The Sabah region of Malaysia is nearly 9,000 miles away from Indiana Tech’s main campus in Fort Wayne, but as Director of International Admissions Sharmila Chowdhury found out in February, support there for our university is strong.
Back in the late-90s/early-2000s, a number of people from Malaysia took advantage of higher education scholarships through their government that allowed them to study abroad. As a result, around 200 students came to Indiana Tech to pursue their undergraduate or graduate degrees. In return, the students were required to return to Malaysia and work for a number of years for the government of Malaysia. A majority of the students who took advantage of the scholarships were from the Sabah region.
Sharmila was in country for a recruiting trip and reached out to Indiana Tech alumni in the region and asked if they would be interested in attending a lunch. Eleven alums attended the lunch with their families.
“The response was outstanding—people were really excited that Indiana Tech was there,” Sharmila said. “I shared with them what Indiana Tech is like now and some of them said they want to come back to see for themselves at some point.”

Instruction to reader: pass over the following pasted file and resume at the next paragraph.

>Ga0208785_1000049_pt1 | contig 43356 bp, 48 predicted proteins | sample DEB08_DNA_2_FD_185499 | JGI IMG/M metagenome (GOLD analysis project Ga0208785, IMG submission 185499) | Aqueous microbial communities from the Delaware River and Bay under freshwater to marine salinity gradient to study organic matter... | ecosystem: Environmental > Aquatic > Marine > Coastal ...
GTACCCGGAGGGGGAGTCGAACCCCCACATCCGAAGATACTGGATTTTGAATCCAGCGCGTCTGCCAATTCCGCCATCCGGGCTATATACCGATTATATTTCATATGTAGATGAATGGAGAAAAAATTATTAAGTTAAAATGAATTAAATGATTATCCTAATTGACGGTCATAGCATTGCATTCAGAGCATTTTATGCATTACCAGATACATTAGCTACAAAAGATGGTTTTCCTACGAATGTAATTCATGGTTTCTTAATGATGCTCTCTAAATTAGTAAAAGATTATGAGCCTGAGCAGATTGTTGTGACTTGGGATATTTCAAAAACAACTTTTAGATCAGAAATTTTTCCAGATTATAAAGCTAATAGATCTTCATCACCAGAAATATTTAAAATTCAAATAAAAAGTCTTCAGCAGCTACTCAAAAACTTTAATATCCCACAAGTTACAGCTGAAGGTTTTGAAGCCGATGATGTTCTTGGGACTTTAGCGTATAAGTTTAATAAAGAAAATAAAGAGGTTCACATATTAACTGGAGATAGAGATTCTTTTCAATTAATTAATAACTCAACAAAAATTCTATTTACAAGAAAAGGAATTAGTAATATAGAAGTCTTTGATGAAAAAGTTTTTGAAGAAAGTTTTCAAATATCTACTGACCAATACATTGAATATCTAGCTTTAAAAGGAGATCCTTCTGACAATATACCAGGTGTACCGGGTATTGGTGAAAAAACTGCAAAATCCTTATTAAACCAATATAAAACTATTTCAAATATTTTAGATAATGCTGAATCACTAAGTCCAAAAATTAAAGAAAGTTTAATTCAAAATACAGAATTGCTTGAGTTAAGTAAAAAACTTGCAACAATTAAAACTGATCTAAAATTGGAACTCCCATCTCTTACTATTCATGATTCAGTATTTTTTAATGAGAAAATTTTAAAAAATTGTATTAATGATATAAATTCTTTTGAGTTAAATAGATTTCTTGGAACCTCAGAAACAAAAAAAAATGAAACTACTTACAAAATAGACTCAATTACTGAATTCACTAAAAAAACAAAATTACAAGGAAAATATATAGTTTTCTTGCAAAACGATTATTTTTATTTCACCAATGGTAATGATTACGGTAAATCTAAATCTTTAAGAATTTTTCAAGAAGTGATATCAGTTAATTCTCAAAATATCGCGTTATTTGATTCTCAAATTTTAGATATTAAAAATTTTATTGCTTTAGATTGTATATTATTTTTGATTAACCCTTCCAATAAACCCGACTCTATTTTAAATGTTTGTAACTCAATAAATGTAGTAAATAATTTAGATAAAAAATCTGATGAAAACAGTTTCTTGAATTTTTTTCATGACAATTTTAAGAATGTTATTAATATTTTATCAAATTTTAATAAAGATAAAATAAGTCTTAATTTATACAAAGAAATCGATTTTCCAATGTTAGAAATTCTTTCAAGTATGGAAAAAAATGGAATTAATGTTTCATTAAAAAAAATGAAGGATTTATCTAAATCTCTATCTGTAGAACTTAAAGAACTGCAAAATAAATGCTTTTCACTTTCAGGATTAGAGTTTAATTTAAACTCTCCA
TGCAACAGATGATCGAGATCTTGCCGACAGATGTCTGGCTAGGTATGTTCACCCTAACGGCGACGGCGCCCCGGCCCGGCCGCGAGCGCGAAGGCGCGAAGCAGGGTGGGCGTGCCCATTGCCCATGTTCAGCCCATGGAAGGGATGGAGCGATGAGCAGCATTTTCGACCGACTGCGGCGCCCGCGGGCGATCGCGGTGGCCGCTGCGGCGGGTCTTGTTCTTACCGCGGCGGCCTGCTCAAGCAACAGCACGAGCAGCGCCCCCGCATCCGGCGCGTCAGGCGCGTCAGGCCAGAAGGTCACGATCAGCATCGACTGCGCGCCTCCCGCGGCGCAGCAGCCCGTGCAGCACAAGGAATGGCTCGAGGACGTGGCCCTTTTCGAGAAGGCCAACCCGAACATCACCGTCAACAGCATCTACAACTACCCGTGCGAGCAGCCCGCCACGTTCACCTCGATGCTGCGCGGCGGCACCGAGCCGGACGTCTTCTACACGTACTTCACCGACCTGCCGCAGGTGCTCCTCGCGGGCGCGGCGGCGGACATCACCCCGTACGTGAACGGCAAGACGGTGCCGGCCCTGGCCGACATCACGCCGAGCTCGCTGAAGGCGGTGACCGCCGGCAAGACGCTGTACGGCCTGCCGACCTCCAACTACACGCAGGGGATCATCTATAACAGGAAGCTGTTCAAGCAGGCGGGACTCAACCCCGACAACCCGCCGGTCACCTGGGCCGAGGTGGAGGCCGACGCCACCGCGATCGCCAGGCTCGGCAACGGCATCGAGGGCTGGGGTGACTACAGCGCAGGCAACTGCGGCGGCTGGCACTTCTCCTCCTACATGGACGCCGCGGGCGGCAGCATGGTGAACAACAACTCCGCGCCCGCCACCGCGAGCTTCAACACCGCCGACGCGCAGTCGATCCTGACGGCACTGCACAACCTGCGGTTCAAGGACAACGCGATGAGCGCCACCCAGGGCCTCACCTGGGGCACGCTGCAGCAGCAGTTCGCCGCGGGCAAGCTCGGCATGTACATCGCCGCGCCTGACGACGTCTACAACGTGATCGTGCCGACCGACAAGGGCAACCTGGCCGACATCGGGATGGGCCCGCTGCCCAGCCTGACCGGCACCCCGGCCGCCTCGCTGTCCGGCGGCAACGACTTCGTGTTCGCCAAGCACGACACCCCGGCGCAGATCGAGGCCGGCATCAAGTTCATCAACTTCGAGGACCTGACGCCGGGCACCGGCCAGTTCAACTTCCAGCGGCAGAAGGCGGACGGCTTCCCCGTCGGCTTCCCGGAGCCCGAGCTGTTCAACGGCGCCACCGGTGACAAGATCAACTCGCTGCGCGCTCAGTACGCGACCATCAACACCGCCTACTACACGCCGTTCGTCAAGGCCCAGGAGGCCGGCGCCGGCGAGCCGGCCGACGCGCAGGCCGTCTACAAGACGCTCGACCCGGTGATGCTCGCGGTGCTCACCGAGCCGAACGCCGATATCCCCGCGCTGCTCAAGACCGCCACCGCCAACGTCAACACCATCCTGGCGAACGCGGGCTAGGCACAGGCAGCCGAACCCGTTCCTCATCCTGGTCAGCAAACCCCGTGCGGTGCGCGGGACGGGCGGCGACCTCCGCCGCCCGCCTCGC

For several graduates, their Indiana Tech education helped them achieve great things once back home.
- Zainal Bin Madasin is a state branch director for the Fire and Rescue Department of Malaysia.
- Ribin Bin Wahid is Sabah’s Federal Agricultural Marketing Authority director.
- Mizam Bin Maarof is the public relations secretary to Sabah’s Minister of Law and Native Affairs.
- Some work in the private sector while others are business owners.
“They had really fond memories of Indiana Tech and talked highly about Dr. (Jeffrey) Walls and Dr. (Sherrill) Hamman. Many of them had their children and families while they were here so it was a memorable time in their lives.”